“The absence of protections in the Bill is of great concern to me. I got the amendments to the Bill a half an hour ago and I understand the staff are under pressure.

“Let me pay tribute to the staff of the Dáil but I do not want to waste my time paying more tributes. Take it as given. When we are in a situation where we are looking at amendments and trying to get our heads around the other amendments tabled by my colleagues, it is difficult.

“Then we are looking at legislation we are being asked to pass by 5pm or 6pm today with no sign of protection for human rights.

“That is of great concern to me and if I am prepared to do that, I at least ask the Government to remove the section where an order can be made automatically to renew it.

“The Government should at the very least show good faith and bring this legislation back before us so it gets the approval of the Dáil. If the Government wants us to support it in this extraordinary and “draconian” legislation, then it must show good faith.

“To allow a Minister to renew this on the advice of a medical officer or on some other advice, without bringing it back before us is not showing good faith. It is very important that we show leadership and acknowledge what people are doing on the ground in addition to the staff.

“We must show leadership at this level and bring in legislation that is framed in human rights. It is not that difficult. The Government has to show in this case that the powers are necessary, proportionate and non-discriminatory. We could have all tabled amendments but they will not be heard.

The general principle – non-discriminatory, proportionate and necessary – is nowhere to be seen in this Bill.

“In addition, the preamble talks about citizens. The Minister might take the opportunity to tell me why we are only talking about citizens. Is it simply because we are referring to the Constitution and citizens? Surely we are talking about residents and other people in the country.

“Not alone is the word “citizens” used in the preamble but it is used in another section of the Bill. That is of great concern to me. As I said, extraordinary powers are being given to a Minister, medical officers undefined and the Garda Síochána, with powers of arrest without warrant on a reasonable opinion.

“…This inconsistency throughout the Bill is of great concern. We have detention and isolation for a period of 14 days mentioned. It should be more specific that the person should be tested more quickly than that, not after 14 days.

“Of even more concern is that there is a provision for a review but there is no provision to tell the person he or she can take a review and there is no time date on that review. I am not sure why that was done.”

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Taoiseach Leo Varadkar and the Minister for Health Simon Harris at a press conference at Government Buildings this evening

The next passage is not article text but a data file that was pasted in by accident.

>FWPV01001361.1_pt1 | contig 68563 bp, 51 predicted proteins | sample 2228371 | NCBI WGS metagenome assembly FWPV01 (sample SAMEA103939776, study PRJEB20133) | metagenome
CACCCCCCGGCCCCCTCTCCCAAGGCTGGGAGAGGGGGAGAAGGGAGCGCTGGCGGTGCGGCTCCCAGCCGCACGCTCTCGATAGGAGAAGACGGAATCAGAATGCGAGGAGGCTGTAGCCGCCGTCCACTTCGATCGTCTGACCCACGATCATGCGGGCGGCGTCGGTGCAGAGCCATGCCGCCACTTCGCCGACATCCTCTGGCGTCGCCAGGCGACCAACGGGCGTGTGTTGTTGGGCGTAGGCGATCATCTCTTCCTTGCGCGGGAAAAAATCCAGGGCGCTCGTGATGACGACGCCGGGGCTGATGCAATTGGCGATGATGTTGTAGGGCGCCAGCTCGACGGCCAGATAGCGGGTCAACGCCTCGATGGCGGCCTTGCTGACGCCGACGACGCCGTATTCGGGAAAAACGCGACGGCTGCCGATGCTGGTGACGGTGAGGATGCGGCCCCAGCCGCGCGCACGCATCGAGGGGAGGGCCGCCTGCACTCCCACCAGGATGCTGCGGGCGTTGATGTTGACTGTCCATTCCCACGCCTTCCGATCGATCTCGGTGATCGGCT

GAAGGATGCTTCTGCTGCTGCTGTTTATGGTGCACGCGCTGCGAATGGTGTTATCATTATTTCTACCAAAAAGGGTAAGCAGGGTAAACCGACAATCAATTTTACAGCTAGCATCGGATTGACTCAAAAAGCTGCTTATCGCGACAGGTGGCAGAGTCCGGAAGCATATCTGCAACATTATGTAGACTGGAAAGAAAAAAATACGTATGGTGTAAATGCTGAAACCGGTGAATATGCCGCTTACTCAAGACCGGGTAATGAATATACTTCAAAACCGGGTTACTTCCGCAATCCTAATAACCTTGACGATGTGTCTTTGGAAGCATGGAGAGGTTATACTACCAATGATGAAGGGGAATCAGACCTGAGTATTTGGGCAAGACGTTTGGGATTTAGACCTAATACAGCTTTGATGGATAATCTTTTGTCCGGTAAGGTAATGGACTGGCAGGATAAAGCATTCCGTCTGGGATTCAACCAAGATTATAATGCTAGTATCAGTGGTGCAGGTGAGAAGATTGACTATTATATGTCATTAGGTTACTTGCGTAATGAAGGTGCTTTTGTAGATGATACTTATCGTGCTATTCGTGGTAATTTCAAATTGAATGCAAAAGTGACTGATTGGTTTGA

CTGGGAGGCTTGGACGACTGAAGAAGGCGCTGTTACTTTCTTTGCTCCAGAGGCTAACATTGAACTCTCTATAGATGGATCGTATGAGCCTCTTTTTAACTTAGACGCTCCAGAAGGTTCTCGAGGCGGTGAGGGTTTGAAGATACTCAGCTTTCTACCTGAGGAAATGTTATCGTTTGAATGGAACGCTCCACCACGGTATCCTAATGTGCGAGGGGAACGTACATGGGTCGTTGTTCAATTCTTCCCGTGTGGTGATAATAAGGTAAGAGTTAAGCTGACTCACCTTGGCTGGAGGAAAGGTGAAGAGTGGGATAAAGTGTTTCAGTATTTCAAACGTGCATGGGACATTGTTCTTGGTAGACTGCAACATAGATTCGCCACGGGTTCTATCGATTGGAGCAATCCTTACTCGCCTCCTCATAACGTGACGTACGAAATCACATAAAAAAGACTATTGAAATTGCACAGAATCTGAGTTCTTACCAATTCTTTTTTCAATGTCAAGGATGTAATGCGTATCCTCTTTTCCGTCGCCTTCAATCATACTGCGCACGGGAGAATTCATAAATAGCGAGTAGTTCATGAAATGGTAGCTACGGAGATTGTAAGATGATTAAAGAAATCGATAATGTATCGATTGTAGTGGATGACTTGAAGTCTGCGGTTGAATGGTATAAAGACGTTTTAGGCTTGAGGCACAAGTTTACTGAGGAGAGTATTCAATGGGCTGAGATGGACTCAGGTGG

This evening.

Taoiseach Leo Varadkar and the Minister for Health Simon Harris are holding a press conference at Government Buildings to speak about the new public private partnership with private healthcare providers in response to Covid-19.

During the press conference, Hugh O’Connell, of the Irish Independent, asked Mr Varadkar if he could indicate when Ireland might “start to return to normality”.

Mr Varadkar said he didn’t know.

The question follows Dr Jenny Harries, deputy chief medical officer for England, saying yesterday that normal life will not likely resume in the UK for at least six months.

In his response, Mr Varadkar said:

“To be honest with you, we don’t know for sure. You know, this is a new virus and you can only be so much of an expert on a virus that’s only been known to the world for three or four months and some of the estimations and assumptions we might have had two or three weeks ago are different now and they may be different again in two or three weeks again.

“What is going to happen this evening is Philip Nolan, who’s heading up our group on modelling, is going to speak at the press conference tonight with the chief medical officer [Tony Holohan] and the idea is that every week or so the model will be updated and that will be shared with the public because we want to be as transparent as possible.

“But in being transparent we need people to understand that by putting information out there, and we want to put all the information out there, it may turn out to be incorrect and you’ll just have to bear with us on that in many ways or it may change over time.

“Certainly what the UK is talking about and I think what a lot of people around the world are talking about now is that there will come a point after the epidemic is peaked and the number of new cases starts falling, when we will start to ease the restrictions and then we’ll have to see what happens so we won’t be in a situation whereby I suddenly go on TV and make an address to the nation and say everything is going back to the way it was on the 11th of March.

“That’s probably not what’s going to happen. What is likely to happen is that the number of new cases will continue to rise, we’ll reach a peak, hopefully that will be in a few weeks’ time and not in a few months’ time.

“The number of new cases will start to fall and will reach the point where we can start to ease some of the restrictions and then see what happens, whether the number of cases starts to rise again or not.”